The terrorist attacks in Paris in November of 2015 occurred very shortly after we accepted our international assignment in Belgium. As we learned more and more about those attacks, and the existence of terrorist cells in Brussels, I became fearful and anxious about what we should do and if we should still move. I questioned our safety. I wondered, “what if…” But ultimately, we concluded that we could not allow the terrorist acts to change our daily life. We decided that the guaranteed benefits of this international assignment experience were too great to give up on due to “what ifs.” Just three months into our assignment, I’ve already learned and grown so much. I thought about that on the morning of the Brussels attacks, as I stood with our teacher from Ireland and with mothers from Iran and Sweden, with our children as well as children from many other countries nearby. We are all from different places, practice different faiths, and grew up in different cultures, but we all felt the same reaction to this terror.

The day after the attacks I spend time with other mothers from the school. We represented at least seven different countries and yet our reactions were the same. We worried about the safety of our families and ourselves. We wondered how there could be such evil in the world. How do we protect ourselves from it, and in some mothers’ cases, how do they make sure that they (and their families) don’t become stereotyped as being a part of the evil?

When something like this happens, my initial response is to try and make sense of it, to try and reassess my life and make sure I am living it to its fullest and in a way that ensures my life has meaning and value. But how do we ensure that? In the face of this evil, and in pondering the magnitude of our world – our universe – is truly living a life of great meaning and value possible? Very few people rise to a level of fame or authority or influence that gives them the ability to truly change the world. Realistically, I know I will likely not ever be one of those people. So what do I do? How do I make sense of all this and formulate an outcome that helps me feel better and gives me a sense of direction that doesn’t include giving up hope in humanity and halting the activities of everyday life? If I can’t change the world on a grand scale, is whatever influence I do have still important? Can I help my child become a good person that helps make the world a decent place? Can I help my neighbors and my community rise above hate and fear somehow? Is it possible to live a life with meaning and make a positive difference in this world? This is what I went to bed with in my head on the night of the attacks, and woke up many hours too early with the next day, unable to get back to sleep.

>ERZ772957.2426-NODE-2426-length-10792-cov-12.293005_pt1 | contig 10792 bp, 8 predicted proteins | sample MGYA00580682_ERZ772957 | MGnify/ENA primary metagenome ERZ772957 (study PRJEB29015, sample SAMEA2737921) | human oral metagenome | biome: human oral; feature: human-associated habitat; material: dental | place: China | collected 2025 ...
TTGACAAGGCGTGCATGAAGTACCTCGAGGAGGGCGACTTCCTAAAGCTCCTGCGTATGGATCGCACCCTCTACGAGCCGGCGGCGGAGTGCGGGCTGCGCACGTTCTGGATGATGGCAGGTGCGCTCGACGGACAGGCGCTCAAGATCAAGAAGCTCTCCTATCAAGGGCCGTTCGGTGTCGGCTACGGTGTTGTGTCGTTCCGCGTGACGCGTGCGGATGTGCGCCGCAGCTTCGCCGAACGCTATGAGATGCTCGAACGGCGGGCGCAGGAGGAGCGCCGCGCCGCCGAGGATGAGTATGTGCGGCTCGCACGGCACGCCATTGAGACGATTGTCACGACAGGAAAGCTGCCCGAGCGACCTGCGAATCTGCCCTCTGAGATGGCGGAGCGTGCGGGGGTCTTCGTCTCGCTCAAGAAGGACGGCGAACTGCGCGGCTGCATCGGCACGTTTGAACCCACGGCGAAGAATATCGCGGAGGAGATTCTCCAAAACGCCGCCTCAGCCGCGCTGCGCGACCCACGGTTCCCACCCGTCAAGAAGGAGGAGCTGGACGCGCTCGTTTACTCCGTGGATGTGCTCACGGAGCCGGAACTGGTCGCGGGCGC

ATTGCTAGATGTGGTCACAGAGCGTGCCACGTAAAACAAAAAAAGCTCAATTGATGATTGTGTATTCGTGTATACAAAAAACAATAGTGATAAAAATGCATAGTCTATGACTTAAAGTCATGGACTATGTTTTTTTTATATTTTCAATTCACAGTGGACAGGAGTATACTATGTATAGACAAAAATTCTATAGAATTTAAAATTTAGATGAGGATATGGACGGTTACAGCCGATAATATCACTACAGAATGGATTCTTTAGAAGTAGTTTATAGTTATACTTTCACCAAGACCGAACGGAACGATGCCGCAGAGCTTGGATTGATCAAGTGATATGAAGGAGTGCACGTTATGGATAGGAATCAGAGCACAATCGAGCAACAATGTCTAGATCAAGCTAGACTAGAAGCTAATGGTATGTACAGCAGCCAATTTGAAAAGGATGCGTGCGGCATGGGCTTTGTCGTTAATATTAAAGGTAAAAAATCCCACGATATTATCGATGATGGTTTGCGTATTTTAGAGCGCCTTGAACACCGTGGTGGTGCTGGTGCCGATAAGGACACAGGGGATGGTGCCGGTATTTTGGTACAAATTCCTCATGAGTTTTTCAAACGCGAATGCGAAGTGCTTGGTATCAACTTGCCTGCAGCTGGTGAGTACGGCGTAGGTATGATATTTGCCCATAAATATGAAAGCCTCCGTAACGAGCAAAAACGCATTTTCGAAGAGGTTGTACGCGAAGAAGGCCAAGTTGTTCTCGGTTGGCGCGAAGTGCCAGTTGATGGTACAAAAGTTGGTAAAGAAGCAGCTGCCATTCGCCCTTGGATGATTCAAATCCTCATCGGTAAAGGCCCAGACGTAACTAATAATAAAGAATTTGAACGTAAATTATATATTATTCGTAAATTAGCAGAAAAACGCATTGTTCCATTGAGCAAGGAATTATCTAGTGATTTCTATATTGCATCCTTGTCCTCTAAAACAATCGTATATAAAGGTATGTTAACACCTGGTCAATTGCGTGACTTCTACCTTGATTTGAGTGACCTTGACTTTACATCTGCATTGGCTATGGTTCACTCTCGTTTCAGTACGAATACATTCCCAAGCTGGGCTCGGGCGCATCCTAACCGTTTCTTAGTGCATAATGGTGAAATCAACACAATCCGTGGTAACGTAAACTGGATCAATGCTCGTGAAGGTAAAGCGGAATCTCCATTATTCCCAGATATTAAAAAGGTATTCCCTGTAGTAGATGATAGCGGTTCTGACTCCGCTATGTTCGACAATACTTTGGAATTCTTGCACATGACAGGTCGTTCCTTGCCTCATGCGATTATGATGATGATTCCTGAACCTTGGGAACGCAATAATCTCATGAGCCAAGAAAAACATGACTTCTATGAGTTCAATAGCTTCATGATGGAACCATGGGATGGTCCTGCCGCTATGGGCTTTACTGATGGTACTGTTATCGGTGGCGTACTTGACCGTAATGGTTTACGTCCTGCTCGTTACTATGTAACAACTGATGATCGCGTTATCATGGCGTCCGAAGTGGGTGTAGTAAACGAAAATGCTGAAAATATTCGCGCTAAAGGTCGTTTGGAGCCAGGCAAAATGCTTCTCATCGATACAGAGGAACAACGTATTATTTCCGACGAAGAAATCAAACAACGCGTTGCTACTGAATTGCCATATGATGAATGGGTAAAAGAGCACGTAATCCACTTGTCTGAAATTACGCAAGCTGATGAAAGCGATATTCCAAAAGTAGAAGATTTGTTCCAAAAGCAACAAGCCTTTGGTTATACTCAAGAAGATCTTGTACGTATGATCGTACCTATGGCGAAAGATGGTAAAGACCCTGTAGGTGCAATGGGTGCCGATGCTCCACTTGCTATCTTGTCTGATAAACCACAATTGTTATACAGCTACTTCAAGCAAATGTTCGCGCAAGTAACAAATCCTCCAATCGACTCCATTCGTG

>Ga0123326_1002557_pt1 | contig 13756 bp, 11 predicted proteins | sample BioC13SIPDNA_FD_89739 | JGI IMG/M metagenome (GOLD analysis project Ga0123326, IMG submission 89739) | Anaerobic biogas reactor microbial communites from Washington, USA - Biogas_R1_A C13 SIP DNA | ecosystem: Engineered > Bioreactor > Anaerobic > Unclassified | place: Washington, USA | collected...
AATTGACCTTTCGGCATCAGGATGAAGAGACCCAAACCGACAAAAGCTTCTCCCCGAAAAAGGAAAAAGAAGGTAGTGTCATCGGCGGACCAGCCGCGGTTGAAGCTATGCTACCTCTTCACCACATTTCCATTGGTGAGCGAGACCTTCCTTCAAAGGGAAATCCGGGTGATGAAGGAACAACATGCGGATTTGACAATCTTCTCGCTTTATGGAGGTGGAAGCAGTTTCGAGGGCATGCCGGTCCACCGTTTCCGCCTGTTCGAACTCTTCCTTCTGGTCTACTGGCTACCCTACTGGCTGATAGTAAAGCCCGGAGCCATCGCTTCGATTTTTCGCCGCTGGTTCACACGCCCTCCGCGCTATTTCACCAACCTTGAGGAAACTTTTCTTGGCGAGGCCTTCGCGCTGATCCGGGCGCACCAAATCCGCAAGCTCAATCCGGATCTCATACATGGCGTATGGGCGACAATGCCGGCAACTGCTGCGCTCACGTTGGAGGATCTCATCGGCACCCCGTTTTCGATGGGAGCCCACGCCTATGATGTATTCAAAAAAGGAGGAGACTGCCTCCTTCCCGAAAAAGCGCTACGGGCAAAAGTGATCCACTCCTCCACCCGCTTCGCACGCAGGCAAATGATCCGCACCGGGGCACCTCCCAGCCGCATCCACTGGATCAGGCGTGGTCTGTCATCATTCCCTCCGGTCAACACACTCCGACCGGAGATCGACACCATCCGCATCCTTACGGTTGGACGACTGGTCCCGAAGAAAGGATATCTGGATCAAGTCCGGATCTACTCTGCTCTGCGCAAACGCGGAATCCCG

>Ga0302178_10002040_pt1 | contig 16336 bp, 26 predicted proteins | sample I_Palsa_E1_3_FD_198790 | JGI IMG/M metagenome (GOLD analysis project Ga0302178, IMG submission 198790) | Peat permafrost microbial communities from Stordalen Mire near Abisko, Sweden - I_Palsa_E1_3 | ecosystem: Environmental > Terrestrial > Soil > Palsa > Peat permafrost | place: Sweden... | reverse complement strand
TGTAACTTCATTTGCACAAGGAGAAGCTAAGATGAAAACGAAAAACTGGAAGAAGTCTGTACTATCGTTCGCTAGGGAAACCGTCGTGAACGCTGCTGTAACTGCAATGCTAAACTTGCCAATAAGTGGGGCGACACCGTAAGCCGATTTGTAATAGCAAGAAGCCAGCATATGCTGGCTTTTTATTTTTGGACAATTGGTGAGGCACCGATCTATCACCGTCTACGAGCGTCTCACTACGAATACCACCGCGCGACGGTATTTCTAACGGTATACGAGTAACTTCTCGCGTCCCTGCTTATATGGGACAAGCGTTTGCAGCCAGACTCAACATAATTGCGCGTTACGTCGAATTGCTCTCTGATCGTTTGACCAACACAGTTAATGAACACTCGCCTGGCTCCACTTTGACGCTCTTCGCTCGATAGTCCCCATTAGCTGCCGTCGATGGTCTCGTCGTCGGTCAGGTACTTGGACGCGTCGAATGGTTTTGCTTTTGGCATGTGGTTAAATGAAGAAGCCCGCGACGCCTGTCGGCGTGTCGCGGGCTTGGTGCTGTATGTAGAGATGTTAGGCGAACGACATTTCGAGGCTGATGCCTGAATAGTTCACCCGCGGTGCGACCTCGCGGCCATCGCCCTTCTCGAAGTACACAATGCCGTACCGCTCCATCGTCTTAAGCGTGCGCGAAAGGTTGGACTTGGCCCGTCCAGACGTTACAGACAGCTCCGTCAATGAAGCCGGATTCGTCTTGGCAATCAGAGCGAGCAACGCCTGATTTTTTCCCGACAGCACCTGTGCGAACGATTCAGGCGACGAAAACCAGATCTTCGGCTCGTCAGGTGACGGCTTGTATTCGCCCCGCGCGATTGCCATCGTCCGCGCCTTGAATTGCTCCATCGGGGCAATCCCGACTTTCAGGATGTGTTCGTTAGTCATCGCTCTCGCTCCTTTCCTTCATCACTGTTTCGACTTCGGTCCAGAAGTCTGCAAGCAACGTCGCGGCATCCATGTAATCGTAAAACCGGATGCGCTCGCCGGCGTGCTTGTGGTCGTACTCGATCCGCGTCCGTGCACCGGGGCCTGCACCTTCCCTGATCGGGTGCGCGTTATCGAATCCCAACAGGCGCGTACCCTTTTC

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A tribute found in the center of Gent after the bombings in Brussels on March 22, 2016.

After I wrestled with all these philosophical thoughts and pushed them aside because they are impossible to answer, the practical concern that remains on repeat is, how do I keep my child and my family safe? How do we do so without giving up the dreams we have to travel and to experience our current surroundings to the fullest? Of course we can retreat entirely and hunker down in the comfort of our home for the rest of our lives, but so many opportunities would then be missed. Are we willing to give that up? Is that a life well-lived?

I believe that there is a balance between living the exploratory and adventurous life we want to lead during our international assignment and doing so in a way that is cautious, vigilant, and smart in the face of the possible evil that we could encounter. But how do we find that balance? What is the equation to use to calculate that risk versus reward? I have yet to figure that out but continue to redo the math, one day at a time.

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Memorials in the center of Gent after the bombings in Brussels on March 22, 2016.